BUSINESS

Mitch Garber, PartyGaming and Sportingbet lay waste to online poker

TAGs: Black Friday, Full Tilt, Mitch Garber, PartyGaming, PokerStars, Sportingbet, Sportsbook.com

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Hi! I’m Mitch Garber. I grew PartyGaming into a $10b company and never ratted anyone out! Plus I played center for the Boston Celtics!

As we noted yesterday, Black Friday’s online poker indictment has cast an ominous shadow over the 700-odd employees at Pocket Kings, Full Tilt’s operation in Dublin. The same scene is being played out in the offices of the other indicted poker rooms and all their affiliated companies. Then there’s the collective uncertainty facing poker affiliates, members of the poker media, television producers and networks, apparel manufacturers, mixed martial artists and, oh yeah, millions of poker players, many of whom rely on poker to feed and house their families. Needless to say, emotions are running high.

Understandably, people want a focus for their anger. Payment processor Daniel Tzvetkoff is an easy target, but the investigations that led to Black Friday began long before the Australian oaf’s 2010 arrest. Documents released by the US Attorneys Office indicate that PartyGaming had been cooperating with the Department of Justice since Spring 2007, one year into Mitch Garber’s tenure as CEO.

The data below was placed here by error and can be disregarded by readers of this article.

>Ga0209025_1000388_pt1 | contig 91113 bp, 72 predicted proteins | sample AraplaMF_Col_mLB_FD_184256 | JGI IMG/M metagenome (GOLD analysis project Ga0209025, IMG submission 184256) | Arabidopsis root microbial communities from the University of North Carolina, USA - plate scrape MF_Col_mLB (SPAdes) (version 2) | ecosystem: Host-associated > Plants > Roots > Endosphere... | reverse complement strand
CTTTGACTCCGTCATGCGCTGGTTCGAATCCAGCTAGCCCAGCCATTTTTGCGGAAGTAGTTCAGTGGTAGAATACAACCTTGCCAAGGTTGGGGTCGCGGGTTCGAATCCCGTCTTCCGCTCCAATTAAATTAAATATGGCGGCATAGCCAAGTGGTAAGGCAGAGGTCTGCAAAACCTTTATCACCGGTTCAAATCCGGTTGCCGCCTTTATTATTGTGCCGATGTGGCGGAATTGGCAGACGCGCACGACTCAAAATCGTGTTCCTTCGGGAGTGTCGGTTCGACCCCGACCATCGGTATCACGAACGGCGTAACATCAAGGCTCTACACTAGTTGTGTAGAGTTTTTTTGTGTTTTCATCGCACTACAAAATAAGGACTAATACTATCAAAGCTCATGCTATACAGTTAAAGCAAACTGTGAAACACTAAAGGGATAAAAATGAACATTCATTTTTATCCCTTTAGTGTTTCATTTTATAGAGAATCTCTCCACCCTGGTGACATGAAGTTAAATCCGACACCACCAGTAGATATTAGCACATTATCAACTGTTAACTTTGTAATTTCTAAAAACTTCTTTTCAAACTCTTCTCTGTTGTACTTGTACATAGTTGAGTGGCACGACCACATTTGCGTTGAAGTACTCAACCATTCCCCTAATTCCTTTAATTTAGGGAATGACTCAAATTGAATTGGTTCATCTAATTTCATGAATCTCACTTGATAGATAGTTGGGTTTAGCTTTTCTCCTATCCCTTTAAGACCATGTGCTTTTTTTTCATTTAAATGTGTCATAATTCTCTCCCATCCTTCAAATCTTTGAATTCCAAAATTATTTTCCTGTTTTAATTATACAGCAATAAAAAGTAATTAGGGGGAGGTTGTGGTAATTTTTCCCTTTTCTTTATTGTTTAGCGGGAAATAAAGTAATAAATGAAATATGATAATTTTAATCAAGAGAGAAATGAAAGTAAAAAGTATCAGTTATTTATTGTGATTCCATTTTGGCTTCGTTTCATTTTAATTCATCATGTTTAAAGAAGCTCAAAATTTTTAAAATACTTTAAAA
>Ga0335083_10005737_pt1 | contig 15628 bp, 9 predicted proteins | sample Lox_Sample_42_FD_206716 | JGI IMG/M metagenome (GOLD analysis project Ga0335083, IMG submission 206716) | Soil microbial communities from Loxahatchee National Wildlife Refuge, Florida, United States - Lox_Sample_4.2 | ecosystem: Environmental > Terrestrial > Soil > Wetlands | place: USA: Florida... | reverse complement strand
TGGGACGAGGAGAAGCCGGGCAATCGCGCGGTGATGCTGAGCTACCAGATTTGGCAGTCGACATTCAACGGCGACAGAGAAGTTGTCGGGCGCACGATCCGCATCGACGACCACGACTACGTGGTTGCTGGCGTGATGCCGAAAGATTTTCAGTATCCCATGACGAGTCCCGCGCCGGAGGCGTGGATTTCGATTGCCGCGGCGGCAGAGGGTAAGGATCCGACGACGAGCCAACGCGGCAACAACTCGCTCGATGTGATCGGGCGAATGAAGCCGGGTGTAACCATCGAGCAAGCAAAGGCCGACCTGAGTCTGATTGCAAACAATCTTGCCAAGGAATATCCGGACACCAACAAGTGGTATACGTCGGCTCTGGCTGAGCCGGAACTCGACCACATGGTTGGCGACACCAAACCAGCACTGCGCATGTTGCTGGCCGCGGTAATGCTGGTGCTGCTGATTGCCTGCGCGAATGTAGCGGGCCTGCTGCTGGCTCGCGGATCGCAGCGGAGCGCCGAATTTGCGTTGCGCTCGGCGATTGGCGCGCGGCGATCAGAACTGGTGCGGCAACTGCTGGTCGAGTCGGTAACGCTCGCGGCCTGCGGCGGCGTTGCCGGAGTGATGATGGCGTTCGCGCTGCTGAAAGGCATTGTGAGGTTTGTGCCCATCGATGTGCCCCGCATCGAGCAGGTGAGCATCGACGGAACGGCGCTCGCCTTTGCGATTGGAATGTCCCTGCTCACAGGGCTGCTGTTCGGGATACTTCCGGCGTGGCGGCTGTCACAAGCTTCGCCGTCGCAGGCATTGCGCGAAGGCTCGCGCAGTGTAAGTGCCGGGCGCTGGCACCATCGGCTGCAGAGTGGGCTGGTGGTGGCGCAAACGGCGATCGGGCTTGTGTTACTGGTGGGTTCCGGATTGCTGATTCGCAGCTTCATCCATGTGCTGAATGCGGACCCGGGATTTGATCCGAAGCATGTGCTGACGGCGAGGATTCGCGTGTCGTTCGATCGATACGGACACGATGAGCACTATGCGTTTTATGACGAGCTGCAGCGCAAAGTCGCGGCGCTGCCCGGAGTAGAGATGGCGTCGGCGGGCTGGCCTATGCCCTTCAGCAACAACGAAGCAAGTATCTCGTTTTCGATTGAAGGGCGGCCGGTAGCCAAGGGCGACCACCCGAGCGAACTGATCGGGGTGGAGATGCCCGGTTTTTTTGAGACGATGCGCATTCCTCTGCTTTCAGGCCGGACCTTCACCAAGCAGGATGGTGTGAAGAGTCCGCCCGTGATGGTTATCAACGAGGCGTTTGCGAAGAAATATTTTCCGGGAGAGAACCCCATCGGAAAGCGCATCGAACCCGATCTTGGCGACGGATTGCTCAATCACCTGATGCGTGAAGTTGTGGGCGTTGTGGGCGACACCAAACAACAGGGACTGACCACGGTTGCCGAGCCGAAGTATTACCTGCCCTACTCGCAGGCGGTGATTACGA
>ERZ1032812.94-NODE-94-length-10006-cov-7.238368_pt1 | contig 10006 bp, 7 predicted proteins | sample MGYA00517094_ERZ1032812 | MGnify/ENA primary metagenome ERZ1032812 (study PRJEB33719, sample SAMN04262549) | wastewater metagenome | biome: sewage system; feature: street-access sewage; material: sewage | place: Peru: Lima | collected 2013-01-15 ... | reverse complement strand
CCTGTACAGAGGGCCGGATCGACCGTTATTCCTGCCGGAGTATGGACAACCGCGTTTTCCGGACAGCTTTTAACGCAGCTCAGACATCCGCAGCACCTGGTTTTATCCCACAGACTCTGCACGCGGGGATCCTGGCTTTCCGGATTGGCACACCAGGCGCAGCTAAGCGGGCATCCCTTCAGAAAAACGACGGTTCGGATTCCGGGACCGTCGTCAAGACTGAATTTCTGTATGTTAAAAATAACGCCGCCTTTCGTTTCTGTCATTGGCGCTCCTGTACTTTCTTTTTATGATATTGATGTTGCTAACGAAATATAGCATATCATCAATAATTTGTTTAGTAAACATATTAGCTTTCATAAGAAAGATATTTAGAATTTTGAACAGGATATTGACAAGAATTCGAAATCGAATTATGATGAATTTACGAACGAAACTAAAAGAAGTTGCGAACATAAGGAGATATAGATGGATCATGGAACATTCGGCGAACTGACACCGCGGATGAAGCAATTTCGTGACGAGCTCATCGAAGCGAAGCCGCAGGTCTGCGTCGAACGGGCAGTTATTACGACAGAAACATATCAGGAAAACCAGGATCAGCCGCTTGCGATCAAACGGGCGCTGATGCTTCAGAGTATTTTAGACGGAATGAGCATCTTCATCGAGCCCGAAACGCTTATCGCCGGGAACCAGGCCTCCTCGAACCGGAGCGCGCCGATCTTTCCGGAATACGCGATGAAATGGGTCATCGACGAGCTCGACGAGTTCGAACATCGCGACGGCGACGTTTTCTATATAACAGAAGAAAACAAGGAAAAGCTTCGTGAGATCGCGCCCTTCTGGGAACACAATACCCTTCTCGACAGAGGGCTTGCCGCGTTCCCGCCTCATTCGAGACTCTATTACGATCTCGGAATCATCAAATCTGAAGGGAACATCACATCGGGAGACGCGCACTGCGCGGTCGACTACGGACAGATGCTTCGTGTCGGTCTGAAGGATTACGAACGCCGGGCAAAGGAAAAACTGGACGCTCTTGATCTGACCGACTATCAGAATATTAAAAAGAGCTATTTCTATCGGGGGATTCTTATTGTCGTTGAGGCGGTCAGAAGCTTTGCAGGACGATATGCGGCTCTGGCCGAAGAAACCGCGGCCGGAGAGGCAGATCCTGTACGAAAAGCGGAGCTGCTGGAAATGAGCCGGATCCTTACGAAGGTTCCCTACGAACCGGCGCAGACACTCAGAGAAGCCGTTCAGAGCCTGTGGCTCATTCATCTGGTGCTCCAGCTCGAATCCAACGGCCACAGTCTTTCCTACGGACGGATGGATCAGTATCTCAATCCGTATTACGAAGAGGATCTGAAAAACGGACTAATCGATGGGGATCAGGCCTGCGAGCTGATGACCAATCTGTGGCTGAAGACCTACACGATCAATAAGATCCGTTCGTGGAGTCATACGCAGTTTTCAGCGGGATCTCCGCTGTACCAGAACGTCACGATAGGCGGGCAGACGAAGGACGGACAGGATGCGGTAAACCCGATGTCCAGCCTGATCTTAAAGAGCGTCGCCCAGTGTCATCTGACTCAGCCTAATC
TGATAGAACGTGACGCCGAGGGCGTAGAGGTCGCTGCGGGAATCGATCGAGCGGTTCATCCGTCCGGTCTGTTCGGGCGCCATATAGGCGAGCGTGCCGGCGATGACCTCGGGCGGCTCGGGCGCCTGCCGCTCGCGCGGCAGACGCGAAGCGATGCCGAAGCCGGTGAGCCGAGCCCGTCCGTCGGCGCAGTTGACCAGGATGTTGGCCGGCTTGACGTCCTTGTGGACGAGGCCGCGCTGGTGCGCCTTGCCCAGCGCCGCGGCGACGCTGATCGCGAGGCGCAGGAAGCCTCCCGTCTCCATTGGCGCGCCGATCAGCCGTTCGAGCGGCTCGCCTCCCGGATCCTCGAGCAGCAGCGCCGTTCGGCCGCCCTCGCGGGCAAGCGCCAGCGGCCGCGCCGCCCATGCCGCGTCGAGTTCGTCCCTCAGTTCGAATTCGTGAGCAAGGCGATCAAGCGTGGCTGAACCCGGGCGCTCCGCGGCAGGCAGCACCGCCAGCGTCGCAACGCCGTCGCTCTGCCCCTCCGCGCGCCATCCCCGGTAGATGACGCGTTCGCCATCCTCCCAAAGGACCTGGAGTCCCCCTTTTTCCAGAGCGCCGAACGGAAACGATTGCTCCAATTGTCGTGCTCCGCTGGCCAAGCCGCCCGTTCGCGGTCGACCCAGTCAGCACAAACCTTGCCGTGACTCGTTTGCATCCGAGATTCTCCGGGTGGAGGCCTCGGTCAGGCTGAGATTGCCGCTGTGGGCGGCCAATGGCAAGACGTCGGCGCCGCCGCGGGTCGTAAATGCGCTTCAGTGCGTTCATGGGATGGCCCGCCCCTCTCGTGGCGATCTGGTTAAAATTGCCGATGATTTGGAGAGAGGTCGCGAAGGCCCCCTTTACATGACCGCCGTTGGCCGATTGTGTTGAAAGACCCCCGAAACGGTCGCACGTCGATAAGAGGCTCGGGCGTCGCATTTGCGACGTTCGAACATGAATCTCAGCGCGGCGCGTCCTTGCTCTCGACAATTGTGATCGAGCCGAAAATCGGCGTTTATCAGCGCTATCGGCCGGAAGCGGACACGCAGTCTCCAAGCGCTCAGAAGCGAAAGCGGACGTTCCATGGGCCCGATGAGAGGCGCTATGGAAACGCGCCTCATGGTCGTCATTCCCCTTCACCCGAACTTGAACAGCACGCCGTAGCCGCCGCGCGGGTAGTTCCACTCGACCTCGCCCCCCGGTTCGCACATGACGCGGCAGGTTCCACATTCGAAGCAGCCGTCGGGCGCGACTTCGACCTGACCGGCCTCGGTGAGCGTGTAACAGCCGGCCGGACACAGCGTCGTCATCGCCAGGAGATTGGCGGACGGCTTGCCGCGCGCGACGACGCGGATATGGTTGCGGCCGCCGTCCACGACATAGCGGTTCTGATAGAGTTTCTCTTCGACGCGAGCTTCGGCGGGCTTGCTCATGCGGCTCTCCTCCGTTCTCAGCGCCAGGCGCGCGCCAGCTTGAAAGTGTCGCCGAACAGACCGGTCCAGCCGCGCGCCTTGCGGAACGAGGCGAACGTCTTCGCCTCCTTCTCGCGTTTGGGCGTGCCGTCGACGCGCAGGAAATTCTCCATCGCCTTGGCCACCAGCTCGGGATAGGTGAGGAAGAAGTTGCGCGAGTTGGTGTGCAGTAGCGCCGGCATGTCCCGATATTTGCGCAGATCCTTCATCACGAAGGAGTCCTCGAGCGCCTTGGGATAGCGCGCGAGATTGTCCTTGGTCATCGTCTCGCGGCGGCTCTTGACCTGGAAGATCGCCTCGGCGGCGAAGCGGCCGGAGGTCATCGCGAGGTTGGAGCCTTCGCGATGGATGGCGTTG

Garber’s rationale for steering PartyGaming into the DoJ’s fold is a matter of some debate. That Garber himself would benefit from the deal is apparent enough. The issue is whether Garber, who was in reality just a fresh-faced go-between that PartyGaming’s owners trotted out to deal with regulators and bankers, had the authority to take the company to the DoJ’s ‘negotiating’ table over the objections of major shareholders like Ruth Parasol. The deal, which I. Nelson Rose regards as an unnecessary liberty taken with shareholder’s money, would have included a requirement to make disclosures and submit documents intended to lead the DoJ to other instances of supposed wrongdoing by online gaming companies. Other online gaming companies.

ARE YOU NOW, OR HAVE YOU EVER BEEN, A MEMBER OF THE ONLINE POKER COMMUNITY?
There’s a distinct echo of McCarthyism in this requirement to inform on one’s competitors. It conjures images of the Hollywood icons that were told to kiss their careers goodbye unless they were willing to accuse their peers of having Communist sympathies. Simply confessing your own alleged sins wasn’t sufficient; you needed to place an offering on the altar. Some refused to implicate a peer and were subsequently blacklisted. Others – including director Elia Kazan — made their rationalizations, did the deed and went back to work. There’s no denying that Kazan’s body of work deserved a lifetime Academy Award. There’s also no denying that as Kazan walked to the podium to accept his Oscar, many of those in attendance sat with their arms folded. To these people, it didn’t matter that Kazan’s testimony had been given some 47 years earlier. What mattered was that lives had been ruined so that someone could further their professional ambitions.

A Riding Pig Hell